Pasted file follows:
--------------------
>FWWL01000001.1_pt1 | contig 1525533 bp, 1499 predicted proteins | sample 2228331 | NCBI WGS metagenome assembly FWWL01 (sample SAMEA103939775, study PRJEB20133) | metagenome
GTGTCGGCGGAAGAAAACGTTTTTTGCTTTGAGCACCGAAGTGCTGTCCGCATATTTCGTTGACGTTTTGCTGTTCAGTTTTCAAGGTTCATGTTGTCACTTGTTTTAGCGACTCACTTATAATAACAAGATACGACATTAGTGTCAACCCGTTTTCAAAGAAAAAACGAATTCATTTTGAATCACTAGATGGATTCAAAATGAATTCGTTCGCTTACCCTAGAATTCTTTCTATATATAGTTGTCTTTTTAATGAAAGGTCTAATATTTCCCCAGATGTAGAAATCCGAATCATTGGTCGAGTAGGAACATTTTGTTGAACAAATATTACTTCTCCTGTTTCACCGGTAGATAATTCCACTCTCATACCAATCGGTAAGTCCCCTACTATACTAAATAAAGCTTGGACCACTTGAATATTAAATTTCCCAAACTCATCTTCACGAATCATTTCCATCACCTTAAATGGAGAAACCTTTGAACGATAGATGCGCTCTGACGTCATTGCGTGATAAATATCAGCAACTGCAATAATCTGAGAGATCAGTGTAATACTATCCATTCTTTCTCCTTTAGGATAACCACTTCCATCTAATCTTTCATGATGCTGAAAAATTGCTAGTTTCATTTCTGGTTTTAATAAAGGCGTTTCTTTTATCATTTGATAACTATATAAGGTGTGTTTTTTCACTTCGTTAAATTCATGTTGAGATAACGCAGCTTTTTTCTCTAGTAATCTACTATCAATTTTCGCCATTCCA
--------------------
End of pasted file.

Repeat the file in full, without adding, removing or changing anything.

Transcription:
>FWWL01000001.1_pt1 | contig 1525533 bp, 1499 predicted proteins | sample 2228331 | NCBI WGS metagenome assembly FWWL01 (sample SAMEA103939775, study PRJEB20133) | metagenome
GTGTCGGCGGAAGAAAACGTTTTTTGCTTTGAGCACCGAAGTGCTGTCCGCATATTTCGTTGACGTTTTGCTGTTCAGTTTTCAAGGTTCATGTTGTCACTTGTTTTAGCGACTCACTTATAATAACAAGATACGACATTAGTGTCAACCCGTTTTCAAAGAAAAAACGAATTCATTTTGAATCACTAGATGGATTCAAAATGAATTCGTTCGCTTACCCTAGAATTCTTTCTATATATAGTTGTCTTTTTAATGAAAGGTCTAATATTTCCCCAGATGTAGAAATCCGAATCATTGGTCGAGTAGGAACATTTTGTTGAACAAATATTACTTCTCCTGTTTCACCGGTAGATAATTCCACTCTCATACCAATCGGTAAGTCCCCTACTATACTAAATAAAGCTTGGACCACTTGAATATTAAATTTCCCAAACTCATCTTCACGAATCATTTCCATCACCTTAAATGGAGAAACCTTTGAACGATAGATGCGCTCTGACGTCATTGCGTGATAAATATCAGCAACTGCAATAATCTGAGAGATCAGTGTAATACTATCCATTCTTTCTCCTTTAGGATAACCACTTCCATCTAATCTTTCATGATGCTGAAAAATTGCTAGTTTCATTTCTGGTTTTAATAAAGGCGTTTCTTTTATCATTTGATAACTATATAAGGTGTGTTTTTTCACTTCGTTAAATTCATGTTGAGATAACGCAGCTTTTTTCTCTAGTAATCTACTATCAATTTTCGCCATTCCA